A personal description metadata rating input 237 may be provided to allow users to rate the metadata 235. The rating input 237 may comprise a title 237A, a low-range indicator 237B, and a high-range indicator 237C. The rating title 237A may identify an aspect and/or category to which the rating 237 pertains (e.g., rated based upon writing style, quality, and the like). The low-range indicator 237B and the high-range indicator 237C may provide indicators relevant to the aspect of the metadata 230 being rated (e.g., for a rating 237 related to “quality,” indicator 237B may be “poor” and indicator 237C may be “high”). Although FIG. 2 shows only one rating input 237 associated with the personal description metadata 235, any number of rating inputs could be included on interface 200, directed to any rating aspect and/or rating category of metadata 235.
  • [0053]
    The technique/authoring metadata 240 may comprise metadata describing how the content item 215 was created and/or authored. For example, the metadata 240 of an image content item 215 may comprise a description of the camera used to capture the image 215, the camera settings, the image file format, image compression settings, post processing steps, and the like.
  • [0054]
    A technique/authoring metadata rating input 242 may be provided on the interface 200 to allow a user to rate the metadata 240. The rating input 242 may comprise a title indicating the aspect of the technique/authoring description metadata 240 to be rated (e.g., completeness, helpfulness, detail, etc.). The rating input 242 may comprise a low-range indicator 242B and high-range indicator 242C. As discussed above, any number of rating inputs could be included on interface 200, directed to any rating aspect and/or rating category of metadata 240.
  • [0055]
    Although a particular set of metadata and metadata rating inputs are described herein, additional metadata types and/or rating inputs could be included under the scope of this disclosure. For example, location or route metadata in the form of a map could be included. A rating for location-identifying metadata may be a simple “accurate” or “inaccurate” selection and/or may be comprise a range of ratings (e.g., provide a proximity rating, such as “close,” “general proximity,” to “distant” or “unrelated”). Other metadata types may include corresponding displays and/or rating interfaces (e.g., time-identifying metadata, subject matter identifier metadata, and so on).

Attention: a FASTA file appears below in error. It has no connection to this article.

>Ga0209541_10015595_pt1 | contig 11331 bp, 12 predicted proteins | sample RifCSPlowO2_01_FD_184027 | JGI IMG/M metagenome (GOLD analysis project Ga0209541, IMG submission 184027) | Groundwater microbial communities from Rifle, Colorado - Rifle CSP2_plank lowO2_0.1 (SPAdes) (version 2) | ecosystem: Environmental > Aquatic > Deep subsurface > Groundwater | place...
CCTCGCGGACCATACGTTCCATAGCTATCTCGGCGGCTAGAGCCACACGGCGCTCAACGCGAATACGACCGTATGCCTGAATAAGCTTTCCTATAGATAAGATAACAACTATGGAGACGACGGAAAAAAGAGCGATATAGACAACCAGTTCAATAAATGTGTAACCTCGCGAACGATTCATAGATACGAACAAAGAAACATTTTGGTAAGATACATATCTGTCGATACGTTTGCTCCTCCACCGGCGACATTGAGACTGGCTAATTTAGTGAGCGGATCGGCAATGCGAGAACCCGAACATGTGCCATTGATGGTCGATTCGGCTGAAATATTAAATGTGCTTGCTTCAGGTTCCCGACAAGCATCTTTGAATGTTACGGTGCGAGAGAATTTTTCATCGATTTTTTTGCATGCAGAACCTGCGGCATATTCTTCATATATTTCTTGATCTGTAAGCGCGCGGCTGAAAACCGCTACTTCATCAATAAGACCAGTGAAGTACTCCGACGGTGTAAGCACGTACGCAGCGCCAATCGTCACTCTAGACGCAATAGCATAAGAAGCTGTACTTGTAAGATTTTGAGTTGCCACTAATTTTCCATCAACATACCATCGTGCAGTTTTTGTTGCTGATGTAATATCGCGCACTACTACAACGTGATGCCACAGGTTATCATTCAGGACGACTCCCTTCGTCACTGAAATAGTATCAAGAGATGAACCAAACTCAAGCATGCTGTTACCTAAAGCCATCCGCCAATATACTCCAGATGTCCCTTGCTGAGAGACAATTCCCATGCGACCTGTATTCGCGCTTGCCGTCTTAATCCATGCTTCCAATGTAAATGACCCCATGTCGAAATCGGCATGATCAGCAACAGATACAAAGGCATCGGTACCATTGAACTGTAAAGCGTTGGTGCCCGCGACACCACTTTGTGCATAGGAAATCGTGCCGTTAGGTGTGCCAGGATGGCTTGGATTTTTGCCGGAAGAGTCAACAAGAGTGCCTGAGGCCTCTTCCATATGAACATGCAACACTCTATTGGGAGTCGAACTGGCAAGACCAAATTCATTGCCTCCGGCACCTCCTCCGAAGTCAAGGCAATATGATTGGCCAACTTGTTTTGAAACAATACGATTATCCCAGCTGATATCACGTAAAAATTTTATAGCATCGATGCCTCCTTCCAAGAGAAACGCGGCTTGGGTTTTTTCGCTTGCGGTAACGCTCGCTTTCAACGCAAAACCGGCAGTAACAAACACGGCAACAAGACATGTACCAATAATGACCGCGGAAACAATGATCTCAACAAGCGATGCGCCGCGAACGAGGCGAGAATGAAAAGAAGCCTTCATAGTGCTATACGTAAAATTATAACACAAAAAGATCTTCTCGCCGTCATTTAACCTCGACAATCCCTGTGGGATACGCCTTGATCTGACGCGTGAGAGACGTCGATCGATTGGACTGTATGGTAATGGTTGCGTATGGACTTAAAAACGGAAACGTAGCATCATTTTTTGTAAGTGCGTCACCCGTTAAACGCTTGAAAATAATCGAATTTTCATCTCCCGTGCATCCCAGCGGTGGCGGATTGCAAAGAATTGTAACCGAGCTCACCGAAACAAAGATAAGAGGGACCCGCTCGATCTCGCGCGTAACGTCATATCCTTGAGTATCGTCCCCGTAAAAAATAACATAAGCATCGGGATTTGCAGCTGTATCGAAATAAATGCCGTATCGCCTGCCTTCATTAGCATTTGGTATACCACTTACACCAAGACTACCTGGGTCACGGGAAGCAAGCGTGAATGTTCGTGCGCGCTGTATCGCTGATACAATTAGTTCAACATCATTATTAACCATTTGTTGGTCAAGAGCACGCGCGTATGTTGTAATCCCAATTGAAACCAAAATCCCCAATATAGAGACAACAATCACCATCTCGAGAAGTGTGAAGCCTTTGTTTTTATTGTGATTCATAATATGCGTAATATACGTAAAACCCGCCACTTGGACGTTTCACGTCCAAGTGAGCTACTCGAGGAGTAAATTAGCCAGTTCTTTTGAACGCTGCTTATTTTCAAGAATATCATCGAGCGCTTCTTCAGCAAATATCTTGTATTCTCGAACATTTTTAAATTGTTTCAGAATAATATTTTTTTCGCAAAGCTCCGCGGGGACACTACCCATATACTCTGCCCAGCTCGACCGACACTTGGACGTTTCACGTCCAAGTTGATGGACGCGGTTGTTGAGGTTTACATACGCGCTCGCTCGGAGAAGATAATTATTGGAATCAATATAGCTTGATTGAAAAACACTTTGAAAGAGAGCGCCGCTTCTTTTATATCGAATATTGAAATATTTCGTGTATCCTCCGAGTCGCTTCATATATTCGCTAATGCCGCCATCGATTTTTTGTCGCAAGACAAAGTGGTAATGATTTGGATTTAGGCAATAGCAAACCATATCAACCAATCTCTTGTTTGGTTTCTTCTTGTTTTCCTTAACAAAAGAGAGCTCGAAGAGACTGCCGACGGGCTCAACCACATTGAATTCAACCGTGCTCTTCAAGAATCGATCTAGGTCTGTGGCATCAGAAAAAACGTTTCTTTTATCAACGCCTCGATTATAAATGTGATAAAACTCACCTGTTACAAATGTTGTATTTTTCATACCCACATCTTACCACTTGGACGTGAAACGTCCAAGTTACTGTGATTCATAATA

• [0056]
    Interface 200 may comprise content item tags 250. The tags 250 may be applied by the submitter of the content item 215 (or another user) to describe and/or categorize the content item 215. Each of the tags 250A-250D may have a corresponding tag rating input 252A-252D. The tag rating inputs 252A-252D may allow a user to rate the tags based on, for example, the relevance of the tag to the content item 215 and/or other metadata 220, 225, 230, 235, and 240, and the like. Although not depicted in FIG. 2, each metadata keyword rating input 252A-252D may comprise a title (not shown), a low range indicator (not shown), and a high range indicator (not shown) substantially as described above. For example, the title of one or more of the metadata keyword rating inputs 252A-252D may be “relevance,” the low rating indicator may be “not relevant,” and the high rating indicator may be “highly relevant.” The interface 200 may display tags of various types, including, but not limited to: text tags (e.g., key words), location tags (e.g., coordinates, routing information, etc.), time tags, and the like. The display 250 and/or rating inputs 252 of the tags may be adapted to the type of tag displayed therein. For example, a location tag may be displayed within a map component (not shown); a time tag may be displayed within a time display component, and so on. Although not shown in FIG. 2, tags may be applied to metadata items 220, 225, 230, 235, and/or 240 as well. The tags applied to the metadata may be rated as described above.
  • [0057]